How is there fire on the sun when there’s no oxygen?
Strictly speaking, oxygen is a part of what makes up the sun’s composition. Meanwhile, although the sun appears fiery, there’s no real fire on the sun at all. You get fire when a substance — a fuel — quickly combines with oxygen in the air — so quickly that light and heat are given off.
For most of human history, people envisioned the sun as a ball of fire — until scientists discovered nuclear fusion in the early 1930s. In fusion reactions, two atoms come together to produce a heavier atom. In the process, they release energy and elementary particles. Nuclear energy or the sun energy is a stronger kind of energy than fire. In just one second our sun emits more energy than humans have used in 10 thousand years.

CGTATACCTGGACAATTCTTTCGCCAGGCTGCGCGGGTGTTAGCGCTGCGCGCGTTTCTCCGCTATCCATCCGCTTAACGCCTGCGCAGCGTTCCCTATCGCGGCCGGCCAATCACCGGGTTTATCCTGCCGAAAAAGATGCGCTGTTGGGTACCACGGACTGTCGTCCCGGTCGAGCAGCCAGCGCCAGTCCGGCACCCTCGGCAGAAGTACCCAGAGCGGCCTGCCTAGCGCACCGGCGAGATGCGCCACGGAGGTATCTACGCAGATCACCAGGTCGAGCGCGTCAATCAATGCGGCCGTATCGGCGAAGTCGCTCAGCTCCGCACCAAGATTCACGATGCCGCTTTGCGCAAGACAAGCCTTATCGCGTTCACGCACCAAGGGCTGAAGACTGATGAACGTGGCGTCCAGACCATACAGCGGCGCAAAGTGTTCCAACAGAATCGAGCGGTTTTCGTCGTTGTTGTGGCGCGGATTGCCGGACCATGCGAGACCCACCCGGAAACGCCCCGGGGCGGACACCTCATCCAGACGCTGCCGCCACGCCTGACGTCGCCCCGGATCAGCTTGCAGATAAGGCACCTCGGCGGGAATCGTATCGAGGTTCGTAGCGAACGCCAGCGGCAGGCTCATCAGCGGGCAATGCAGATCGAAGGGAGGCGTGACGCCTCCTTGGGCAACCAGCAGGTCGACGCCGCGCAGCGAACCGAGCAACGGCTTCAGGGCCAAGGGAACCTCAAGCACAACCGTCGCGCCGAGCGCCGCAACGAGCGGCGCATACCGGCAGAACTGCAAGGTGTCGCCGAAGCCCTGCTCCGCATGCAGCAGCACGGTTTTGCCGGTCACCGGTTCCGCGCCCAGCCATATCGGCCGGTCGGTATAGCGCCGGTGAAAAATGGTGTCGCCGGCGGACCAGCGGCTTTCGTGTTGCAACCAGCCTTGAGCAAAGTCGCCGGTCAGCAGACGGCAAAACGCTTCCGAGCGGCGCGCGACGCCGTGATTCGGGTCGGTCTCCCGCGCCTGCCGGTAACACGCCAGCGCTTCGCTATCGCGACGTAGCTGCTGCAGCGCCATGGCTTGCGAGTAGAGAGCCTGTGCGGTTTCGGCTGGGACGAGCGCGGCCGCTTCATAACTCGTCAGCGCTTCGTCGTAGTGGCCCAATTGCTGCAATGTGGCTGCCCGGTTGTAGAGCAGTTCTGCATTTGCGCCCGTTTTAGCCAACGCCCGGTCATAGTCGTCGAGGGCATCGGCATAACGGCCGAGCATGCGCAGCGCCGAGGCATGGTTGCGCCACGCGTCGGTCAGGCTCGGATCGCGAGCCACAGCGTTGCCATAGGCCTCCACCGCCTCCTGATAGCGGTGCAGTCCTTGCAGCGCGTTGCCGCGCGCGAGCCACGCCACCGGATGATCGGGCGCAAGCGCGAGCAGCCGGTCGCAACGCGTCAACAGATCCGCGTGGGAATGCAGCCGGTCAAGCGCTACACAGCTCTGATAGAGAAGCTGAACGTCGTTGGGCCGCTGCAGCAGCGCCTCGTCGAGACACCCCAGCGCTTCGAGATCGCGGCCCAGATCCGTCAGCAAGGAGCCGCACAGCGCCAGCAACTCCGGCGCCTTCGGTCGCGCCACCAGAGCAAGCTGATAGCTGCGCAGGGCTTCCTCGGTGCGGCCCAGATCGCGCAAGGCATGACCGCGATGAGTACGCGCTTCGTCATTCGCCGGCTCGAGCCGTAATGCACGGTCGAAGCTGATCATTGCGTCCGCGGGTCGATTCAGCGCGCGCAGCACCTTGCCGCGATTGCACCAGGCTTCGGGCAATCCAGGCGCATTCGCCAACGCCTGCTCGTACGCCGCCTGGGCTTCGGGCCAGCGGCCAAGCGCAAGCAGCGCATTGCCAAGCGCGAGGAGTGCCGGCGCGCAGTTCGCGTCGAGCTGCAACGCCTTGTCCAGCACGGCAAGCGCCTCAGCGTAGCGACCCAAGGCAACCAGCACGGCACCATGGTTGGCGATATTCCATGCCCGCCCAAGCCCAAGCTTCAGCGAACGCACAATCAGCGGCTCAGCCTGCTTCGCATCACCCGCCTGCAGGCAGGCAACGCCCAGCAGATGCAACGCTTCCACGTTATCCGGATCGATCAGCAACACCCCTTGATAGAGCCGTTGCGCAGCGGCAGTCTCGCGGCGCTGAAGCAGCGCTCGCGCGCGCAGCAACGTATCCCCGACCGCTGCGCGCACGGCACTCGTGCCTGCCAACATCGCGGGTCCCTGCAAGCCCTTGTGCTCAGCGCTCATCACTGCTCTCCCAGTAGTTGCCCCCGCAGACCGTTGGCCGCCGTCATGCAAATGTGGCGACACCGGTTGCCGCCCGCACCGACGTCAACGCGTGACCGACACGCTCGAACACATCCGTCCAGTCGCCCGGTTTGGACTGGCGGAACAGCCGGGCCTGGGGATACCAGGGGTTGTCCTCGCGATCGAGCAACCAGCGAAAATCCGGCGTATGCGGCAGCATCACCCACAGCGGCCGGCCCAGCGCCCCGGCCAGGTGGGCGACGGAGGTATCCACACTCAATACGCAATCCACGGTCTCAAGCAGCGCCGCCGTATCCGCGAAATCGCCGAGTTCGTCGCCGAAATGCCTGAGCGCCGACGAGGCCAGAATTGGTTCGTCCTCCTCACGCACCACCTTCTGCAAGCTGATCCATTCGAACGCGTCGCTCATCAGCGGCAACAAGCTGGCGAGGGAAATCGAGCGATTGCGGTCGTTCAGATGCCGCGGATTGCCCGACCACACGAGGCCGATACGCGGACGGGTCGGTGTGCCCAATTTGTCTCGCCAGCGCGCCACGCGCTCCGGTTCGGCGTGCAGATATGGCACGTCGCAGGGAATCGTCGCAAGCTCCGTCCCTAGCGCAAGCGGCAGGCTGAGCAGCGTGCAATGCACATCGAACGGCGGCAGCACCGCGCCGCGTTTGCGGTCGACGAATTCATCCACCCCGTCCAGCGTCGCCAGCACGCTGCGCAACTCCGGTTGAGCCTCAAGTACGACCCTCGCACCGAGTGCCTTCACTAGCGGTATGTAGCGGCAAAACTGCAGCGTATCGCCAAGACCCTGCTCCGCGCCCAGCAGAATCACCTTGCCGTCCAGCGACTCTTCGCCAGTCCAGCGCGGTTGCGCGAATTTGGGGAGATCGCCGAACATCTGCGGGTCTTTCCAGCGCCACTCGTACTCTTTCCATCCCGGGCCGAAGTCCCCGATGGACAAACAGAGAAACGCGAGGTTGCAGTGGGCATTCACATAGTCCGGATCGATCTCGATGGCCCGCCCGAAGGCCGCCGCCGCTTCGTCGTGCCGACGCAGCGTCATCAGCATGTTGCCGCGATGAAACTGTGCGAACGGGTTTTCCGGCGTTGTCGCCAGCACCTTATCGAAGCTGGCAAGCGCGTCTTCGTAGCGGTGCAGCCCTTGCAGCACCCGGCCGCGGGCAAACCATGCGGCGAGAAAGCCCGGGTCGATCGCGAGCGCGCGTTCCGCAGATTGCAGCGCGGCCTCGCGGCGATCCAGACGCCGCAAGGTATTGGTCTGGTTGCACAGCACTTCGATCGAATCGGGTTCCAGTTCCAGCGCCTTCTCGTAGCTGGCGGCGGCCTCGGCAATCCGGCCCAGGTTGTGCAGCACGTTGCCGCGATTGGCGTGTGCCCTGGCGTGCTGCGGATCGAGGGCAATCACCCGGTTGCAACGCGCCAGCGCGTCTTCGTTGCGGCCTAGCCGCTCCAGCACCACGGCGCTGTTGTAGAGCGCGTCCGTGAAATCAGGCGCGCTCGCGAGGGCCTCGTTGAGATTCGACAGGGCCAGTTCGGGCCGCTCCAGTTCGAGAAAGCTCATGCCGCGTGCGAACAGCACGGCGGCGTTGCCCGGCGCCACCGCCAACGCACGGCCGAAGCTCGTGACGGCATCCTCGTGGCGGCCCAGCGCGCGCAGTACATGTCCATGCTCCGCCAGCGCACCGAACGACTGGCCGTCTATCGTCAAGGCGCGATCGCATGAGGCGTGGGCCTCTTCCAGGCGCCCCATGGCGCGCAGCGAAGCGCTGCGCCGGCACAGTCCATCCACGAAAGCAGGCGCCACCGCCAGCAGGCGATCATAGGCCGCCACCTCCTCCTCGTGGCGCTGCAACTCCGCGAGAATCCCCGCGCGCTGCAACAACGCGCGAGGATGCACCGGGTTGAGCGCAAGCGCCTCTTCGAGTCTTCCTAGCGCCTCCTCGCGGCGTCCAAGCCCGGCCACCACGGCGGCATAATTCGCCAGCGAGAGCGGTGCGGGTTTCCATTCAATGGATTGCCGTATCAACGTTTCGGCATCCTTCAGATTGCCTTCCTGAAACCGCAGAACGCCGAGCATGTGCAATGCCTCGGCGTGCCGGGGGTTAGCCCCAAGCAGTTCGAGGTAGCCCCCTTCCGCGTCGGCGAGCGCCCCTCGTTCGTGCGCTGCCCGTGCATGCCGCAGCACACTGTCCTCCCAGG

To create sun energy from fusion, you need high temperatures and great densities — like those deep inside of stars. Thus it’s fusion, not fire, that powers the stars we see as we look up on a starry night.
The sun’s been around for over four and a half billion years. It has enough nuclear fuel to stay much as it is for another five billion years.